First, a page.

One of the easiest traps to fall into is not planning ahead. You’ll often find it difficult to carve out enough time to look forward, but you should – particularly if you’re busy.

Fail to plan and you’ll find yourself facing substantially more unexpected problems than you need to. Short-term events require more detailed planning obviously, but you should have at least a skeleton plan for the year ahead in place so that you can map out future actions appropriately.

4. Ignoring the Small Problems

As every skier knows, if you ignore warning signs long enough, sooner or later you may just fall off a cliff. Part of the skill in running a small business is spotting the early signs of problems before they become a crisis.

It’s all too easy to dismiss genuine red flags as “teething problems”, either because you’re full of optimism, or because you just don’t have the time or inclination to look at what’s going on.

Small business owners have to be pragmatic. You have to be able to look at your company objectively and identify issues as they arise. Ask yourself: is this running as it should, and if not, why not?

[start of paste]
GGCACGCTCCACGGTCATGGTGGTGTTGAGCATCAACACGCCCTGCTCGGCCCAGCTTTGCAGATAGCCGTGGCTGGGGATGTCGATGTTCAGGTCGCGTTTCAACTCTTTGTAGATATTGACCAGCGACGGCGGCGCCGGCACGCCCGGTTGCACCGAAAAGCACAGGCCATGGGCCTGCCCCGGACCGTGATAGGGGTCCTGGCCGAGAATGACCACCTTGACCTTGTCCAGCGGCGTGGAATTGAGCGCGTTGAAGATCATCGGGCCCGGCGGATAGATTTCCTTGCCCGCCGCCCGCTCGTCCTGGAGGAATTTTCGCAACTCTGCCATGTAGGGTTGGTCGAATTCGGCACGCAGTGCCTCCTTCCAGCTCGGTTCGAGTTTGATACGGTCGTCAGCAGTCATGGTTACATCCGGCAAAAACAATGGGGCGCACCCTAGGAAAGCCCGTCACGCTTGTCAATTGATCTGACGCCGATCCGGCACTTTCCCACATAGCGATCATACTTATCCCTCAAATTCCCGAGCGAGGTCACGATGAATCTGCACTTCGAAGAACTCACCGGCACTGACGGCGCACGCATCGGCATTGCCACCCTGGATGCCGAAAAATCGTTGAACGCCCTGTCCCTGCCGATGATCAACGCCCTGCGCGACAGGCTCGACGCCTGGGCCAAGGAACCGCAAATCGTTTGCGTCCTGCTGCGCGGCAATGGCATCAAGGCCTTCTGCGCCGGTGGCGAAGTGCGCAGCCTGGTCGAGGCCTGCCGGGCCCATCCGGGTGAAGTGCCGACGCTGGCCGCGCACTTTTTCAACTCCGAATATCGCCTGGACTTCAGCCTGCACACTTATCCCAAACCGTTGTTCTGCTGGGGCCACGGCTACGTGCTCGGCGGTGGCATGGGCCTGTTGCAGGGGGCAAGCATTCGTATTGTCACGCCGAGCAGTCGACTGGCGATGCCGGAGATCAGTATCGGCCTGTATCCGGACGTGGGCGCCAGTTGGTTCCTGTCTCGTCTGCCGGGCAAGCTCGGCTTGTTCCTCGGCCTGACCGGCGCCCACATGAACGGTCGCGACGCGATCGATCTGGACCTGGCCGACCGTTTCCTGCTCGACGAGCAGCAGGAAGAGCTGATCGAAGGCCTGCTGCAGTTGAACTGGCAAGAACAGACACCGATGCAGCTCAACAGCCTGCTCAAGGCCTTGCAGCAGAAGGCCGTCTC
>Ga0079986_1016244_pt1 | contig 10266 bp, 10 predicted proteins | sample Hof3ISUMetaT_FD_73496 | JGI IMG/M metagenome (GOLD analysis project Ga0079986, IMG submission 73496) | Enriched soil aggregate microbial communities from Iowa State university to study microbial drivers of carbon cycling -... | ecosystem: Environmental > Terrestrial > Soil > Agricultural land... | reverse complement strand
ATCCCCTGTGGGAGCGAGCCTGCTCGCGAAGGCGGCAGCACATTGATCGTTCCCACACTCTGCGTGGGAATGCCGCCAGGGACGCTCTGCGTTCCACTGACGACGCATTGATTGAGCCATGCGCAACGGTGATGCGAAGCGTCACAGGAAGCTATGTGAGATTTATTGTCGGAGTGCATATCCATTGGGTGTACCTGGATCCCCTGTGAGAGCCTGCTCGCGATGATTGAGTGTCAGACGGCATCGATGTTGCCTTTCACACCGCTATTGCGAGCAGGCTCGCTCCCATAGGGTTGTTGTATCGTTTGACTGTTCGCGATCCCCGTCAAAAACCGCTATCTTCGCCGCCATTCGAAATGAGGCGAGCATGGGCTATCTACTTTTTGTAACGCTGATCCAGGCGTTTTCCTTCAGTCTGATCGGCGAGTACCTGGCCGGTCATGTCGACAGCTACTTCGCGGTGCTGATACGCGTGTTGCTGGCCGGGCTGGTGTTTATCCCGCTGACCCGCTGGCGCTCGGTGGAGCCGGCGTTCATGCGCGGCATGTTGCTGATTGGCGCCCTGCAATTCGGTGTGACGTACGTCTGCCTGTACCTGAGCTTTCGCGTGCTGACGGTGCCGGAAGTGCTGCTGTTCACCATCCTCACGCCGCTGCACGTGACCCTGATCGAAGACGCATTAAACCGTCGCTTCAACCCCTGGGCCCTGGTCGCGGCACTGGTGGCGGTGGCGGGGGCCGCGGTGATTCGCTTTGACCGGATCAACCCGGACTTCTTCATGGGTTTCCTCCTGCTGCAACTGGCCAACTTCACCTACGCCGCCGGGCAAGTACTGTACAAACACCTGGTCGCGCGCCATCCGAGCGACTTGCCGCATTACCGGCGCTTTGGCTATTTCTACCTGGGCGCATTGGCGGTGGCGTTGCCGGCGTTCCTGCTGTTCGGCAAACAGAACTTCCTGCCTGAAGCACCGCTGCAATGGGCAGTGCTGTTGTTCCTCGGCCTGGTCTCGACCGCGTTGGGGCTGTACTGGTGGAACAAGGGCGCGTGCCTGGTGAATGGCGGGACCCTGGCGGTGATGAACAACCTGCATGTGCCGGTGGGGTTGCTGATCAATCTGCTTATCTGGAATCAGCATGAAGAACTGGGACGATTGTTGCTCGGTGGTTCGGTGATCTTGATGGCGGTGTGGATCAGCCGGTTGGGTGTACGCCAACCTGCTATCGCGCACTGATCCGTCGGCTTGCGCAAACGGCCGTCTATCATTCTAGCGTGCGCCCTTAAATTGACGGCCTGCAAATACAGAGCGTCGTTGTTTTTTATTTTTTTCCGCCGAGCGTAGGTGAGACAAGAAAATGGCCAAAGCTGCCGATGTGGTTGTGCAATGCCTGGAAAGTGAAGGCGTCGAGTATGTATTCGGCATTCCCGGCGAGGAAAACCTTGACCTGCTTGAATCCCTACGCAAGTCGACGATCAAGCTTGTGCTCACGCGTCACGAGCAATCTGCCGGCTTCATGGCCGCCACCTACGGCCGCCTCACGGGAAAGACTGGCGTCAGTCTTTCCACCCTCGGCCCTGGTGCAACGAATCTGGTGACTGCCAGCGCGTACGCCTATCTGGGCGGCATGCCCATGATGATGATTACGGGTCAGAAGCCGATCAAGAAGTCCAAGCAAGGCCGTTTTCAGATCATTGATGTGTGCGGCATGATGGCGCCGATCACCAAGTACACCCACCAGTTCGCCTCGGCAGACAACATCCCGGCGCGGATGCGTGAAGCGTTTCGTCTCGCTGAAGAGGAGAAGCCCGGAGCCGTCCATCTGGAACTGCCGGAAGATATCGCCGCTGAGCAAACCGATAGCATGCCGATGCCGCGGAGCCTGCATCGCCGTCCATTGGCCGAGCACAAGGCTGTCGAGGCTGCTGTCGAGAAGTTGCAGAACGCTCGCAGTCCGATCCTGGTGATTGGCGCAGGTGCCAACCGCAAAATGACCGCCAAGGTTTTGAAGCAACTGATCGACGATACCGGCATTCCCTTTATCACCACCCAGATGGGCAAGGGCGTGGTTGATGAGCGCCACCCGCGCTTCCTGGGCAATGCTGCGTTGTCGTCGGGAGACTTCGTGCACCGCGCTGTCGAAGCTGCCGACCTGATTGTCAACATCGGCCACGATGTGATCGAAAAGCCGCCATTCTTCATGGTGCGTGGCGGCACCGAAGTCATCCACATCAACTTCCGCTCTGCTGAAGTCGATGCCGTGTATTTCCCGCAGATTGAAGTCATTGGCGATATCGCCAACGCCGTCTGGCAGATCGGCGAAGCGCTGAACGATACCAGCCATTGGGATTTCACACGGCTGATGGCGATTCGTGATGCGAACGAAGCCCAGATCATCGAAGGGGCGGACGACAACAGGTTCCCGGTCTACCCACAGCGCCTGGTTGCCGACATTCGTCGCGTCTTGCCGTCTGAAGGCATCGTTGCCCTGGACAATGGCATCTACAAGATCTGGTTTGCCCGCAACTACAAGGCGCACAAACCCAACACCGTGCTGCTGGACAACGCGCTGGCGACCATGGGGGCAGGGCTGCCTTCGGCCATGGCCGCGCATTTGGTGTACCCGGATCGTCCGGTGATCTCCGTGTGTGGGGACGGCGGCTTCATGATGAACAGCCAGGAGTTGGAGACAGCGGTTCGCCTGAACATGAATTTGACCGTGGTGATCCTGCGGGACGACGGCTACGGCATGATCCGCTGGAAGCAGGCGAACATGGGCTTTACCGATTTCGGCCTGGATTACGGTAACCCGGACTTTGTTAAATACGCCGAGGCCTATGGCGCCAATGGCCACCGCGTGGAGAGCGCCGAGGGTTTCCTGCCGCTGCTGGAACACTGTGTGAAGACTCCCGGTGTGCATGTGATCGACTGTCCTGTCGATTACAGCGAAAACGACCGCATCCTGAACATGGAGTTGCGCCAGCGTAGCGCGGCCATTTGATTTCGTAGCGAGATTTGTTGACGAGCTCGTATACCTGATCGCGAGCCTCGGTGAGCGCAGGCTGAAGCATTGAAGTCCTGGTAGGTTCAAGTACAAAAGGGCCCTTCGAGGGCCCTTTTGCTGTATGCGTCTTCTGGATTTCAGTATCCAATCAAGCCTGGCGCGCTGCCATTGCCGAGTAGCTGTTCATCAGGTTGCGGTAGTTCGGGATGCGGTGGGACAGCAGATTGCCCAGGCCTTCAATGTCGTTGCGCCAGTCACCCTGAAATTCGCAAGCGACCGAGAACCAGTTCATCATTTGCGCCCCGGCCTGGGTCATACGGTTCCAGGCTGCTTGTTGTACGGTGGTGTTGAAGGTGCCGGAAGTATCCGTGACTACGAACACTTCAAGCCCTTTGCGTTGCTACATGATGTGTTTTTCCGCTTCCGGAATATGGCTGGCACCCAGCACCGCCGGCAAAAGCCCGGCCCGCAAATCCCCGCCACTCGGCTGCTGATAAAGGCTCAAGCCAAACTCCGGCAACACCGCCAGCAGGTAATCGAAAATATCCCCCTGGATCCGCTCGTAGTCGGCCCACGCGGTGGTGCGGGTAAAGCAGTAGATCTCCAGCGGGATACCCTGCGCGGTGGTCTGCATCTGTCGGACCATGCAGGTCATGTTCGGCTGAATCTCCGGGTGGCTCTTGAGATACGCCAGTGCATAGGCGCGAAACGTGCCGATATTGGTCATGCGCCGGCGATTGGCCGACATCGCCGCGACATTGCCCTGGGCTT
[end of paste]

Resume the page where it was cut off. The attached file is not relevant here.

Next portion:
Seemingly trivial items demand attention as well. The big stuff won’t happen unless you get the small stuff sorted out and, left to their own devices, those minor items can become very major indeed.

5. Getting Your Capitalisation Wrong

Unless you know your line of business inside out, the chances are that there will be a few financial surprises along the way.

We’re all made one of two ways – either we are tempted to under-spend, or to spend too much. Neither is good. Your company needs enough resources and capital to survive and thrive, so being too cautious can seriously impede your progress.

On the flip side, throwing money around is also bad. It’s easy to think, well, I should have that big car so people can see I’m doing well, or that top-of-the-line copier, or the uber-expensive smartphone. But if your business can’t bear the costs, that sort of thinking could tip you over the edge.

Try to find out how much it took for other similar businesses in your circumstances to start up. Sites like smallbusiness.co.uk are useful places to start looking. Figure out your average annual sales and expenditure. Don’t forget small items like stocks of headed paper, wrapping materials, postage etc.